Over the next week, students across the country will be picking up their final exam results. Whether fumbling to open envelopes with sweaty hands or jumping for joy on the evening news, for these guys it’s kind of a big deal. GCSE results can determine acceptance into college or sixth-form, just as A-levels help decide if someone goes to university or not. And of course, they all have a big role to play in job applications.
Employers care about exam results – they show that you can commit to a task, that you have a stock of presumed knowledge, and that you’re a hard worker. If you’ve been hitting the library hard this year, employability could well be the reason. Hopefully, though, you’re also into learning as an end in itself. School can be a drag, but when you find a subject you love, it’s a fantastic feeling (the further along you go, the more control you have over what you study, so if there are bits that you’re not digging it’s probably worth sticking it out). University is remembered by many as the best time of their lives, because you get to learn several new things every day.
However, be wary of falling into something you don’t necessarily want (what some call ‘inauthentic living’). There’s a fading but resilient myth that life tends to go something like: school-college-university-job-no job-death. This is true for some people, yes, but so much is changing that it’s becoming less and less relevant by the day. This whole myth is implicitly predicated upon good exam results – one break in the chain, and it all falls apart. We don’t have to tell you that this is nonsense.
If you’ve never really shone at school, or if your results this week aren’t what you had hoped, this isn’t the end of the road. It’s just a fork in the path. Here’s a few people who would agree: Abraham Lincoln, Frank Lloyd Wright, Coco Chanel, Henry Ford, James Cameron, Russell Simmons, Simon Cowell, Walt Disney, Terry Pratchett, Richard Branson, Nas, Jane Jacobs, Malcolm X, Julian Assange…none of them completed formal education.
Those names could be – and sometimes are – held up as exceptions that prove the rule: cases where only rare ingenuity guaranteed success against the odds. But we don’t really believe in that. Well, we believe in ingenuity, but we don’t believe that it’s rare. Given the right support, guidance and opportunities, anyone can become successful on their own terms. For many, school doesn’t prove to be that right path.
University is becoming more expensive, which is a shame. A real shame. It needs to be fought, and hard, because it has worrying implications for equality in the next generation. However, it also calls attention to the alternatives outside of university. There’s no reason for you to stop learning just because you don’t go to uni, and there’s no reason you can’t become the next Disney or Chanel regardless of qualifications.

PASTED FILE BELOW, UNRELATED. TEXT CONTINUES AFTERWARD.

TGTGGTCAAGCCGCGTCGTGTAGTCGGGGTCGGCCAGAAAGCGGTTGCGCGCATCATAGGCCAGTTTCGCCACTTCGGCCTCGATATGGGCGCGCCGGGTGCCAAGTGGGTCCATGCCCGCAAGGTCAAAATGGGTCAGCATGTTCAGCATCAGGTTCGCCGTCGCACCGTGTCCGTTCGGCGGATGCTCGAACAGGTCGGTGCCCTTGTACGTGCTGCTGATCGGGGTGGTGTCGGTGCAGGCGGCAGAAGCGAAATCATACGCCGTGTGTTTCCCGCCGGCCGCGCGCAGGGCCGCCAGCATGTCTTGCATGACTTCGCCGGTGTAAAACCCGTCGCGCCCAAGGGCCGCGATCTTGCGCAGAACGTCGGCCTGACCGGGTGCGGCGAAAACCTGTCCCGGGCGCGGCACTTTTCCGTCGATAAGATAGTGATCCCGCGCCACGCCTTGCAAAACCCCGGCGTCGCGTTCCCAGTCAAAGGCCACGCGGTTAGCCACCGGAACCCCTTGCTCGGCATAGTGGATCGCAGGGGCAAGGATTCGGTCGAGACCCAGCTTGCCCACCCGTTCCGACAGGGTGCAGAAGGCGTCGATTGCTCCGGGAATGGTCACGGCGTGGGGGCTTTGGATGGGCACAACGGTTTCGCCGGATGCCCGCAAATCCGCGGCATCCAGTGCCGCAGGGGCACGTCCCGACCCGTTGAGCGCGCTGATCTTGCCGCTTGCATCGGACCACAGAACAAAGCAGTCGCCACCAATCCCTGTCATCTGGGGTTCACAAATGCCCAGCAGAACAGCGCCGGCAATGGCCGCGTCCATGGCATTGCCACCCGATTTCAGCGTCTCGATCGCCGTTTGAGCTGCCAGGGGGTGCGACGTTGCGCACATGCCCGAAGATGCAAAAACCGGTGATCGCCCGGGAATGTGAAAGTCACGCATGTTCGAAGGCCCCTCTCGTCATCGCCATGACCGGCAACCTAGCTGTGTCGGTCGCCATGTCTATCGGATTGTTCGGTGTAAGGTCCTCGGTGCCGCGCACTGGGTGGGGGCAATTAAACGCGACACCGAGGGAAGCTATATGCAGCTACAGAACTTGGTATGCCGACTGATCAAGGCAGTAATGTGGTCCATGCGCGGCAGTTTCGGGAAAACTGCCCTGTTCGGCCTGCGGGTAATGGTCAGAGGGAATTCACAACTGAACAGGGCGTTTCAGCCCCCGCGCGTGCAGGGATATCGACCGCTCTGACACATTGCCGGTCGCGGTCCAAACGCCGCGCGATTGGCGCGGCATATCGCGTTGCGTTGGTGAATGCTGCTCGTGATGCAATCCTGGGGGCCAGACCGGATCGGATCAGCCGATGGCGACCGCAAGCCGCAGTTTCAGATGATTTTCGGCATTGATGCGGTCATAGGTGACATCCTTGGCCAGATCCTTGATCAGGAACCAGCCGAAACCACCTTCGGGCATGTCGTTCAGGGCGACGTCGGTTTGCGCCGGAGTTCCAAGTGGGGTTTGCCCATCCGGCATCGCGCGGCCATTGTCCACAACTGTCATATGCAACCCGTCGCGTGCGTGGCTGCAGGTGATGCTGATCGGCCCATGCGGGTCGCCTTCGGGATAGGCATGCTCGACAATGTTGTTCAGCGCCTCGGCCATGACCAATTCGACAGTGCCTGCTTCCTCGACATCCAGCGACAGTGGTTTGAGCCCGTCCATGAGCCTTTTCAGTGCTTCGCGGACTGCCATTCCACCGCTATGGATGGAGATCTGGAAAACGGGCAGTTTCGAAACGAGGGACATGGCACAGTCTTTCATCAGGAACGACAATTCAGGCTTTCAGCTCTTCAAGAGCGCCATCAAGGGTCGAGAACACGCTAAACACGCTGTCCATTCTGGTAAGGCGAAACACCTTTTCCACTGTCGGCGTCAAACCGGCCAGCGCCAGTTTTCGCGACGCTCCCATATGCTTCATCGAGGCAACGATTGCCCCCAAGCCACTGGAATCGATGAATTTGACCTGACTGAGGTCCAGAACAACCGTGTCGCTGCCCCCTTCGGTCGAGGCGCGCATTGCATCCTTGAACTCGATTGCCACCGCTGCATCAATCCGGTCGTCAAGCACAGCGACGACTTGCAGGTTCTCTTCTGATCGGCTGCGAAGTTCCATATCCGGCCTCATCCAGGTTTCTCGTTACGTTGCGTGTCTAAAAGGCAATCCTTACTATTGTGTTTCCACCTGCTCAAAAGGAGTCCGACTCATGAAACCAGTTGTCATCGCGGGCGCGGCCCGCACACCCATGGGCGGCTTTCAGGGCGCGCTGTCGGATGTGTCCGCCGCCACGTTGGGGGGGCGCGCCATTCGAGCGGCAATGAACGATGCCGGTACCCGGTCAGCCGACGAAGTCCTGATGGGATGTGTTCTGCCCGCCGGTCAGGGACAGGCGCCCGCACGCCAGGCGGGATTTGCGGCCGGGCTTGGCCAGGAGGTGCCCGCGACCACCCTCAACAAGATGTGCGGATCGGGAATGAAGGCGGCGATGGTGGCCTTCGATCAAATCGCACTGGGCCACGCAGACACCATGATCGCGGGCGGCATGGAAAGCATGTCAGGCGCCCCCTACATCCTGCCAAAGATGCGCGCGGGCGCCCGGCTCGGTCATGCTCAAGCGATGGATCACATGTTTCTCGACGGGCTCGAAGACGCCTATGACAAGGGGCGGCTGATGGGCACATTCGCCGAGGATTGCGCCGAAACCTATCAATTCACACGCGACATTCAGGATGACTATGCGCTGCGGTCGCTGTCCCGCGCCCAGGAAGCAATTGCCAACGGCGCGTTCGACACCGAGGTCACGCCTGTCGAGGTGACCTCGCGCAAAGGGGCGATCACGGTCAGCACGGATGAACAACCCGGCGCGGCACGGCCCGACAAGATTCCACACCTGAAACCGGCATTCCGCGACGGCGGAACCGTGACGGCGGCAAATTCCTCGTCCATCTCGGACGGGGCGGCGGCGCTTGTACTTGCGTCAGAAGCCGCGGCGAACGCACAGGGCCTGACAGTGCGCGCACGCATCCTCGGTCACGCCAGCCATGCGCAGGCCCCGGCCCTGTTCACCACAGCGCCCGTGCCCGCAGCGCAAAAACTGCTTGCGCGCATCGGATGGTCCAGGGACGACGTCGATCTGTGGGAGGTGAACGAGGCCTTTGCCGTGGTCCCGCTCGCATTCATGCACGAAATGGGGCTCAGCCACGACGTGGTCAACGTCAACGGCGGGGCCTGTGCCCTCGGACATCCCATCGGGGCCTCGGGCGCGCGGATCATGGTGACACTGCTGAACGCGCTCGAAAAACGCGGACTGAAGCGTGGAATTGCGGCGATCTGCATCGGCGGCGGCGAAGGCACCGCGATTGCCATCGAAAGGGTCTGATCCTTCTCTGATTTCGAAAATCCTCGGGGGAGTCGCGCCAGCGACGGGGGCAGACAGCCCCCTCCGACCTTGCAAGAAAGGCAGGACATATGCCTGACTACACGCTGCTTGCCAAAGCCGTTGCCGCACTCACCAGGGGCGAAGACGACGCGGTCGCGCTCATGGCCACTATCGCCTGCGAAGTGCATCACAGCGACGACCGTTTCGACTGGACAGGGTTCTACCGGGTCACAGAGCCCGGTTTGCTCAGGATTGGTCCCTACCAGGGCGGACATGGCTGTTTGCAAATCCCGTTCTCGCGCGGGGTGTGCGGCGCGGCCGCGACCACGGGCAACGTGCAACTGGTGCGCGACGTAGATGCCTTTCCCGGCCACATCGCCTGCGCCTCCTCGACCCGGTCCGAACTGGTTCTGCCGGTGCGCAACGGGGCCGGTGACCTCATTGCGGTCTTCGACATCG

If you can demonstrate hard work, communication skills, and a capacity to innovate, then employers will be drawn to you. The internet, especially, can be a huge weapon in your arsenal. It offers more and more creative alternatives to the CV for self-representation (see our advice on this). Organisations such as notgoingtouni.co.uk and uni’s not for me offer a whole load of resources for non-formal learners, from job vacancies to apprenticeships and travel opportunities.
Formal education, when it works, tends to shape a certain kind of brain: one that is hard-working, methodical and adaptable, but also potentially individualistic and tied to external authority. Non-formal education, or autodidactism, also have positive and negative aspects: they offer independence and freedom, but also, possibly, instability and a lack of expert guidance. We can’t pretend to offer a perfect solution, because (surprise, surprise) everyone’s brain is different. It’s unlikely that academics coast effortlessly through school, and just as rare for autodidacts not to draw on some form of institutional learning. The best thing you can do is to figure out what you want, and decide on the best route to take to get there. If you could use some support deciding on your journey – or a map to help you travel it – then think about applying for Star Track. It’s free, and could set you up for life after school.
Whatever path you take – or rather, create – never stop learning. For many people, the further they get away from school the more excited they become about education. Luckily, it can happen in tonnes of other places. A great place to start is Marc and Angel’s 12 Dozen Places to Educate Yourself Online for Free. They argue that “all education is self-education,” because it’s ultimately up to us wherever we are. So, with all these possibilities, the only question left is: what are you waiting for?
Photo: Richard Lee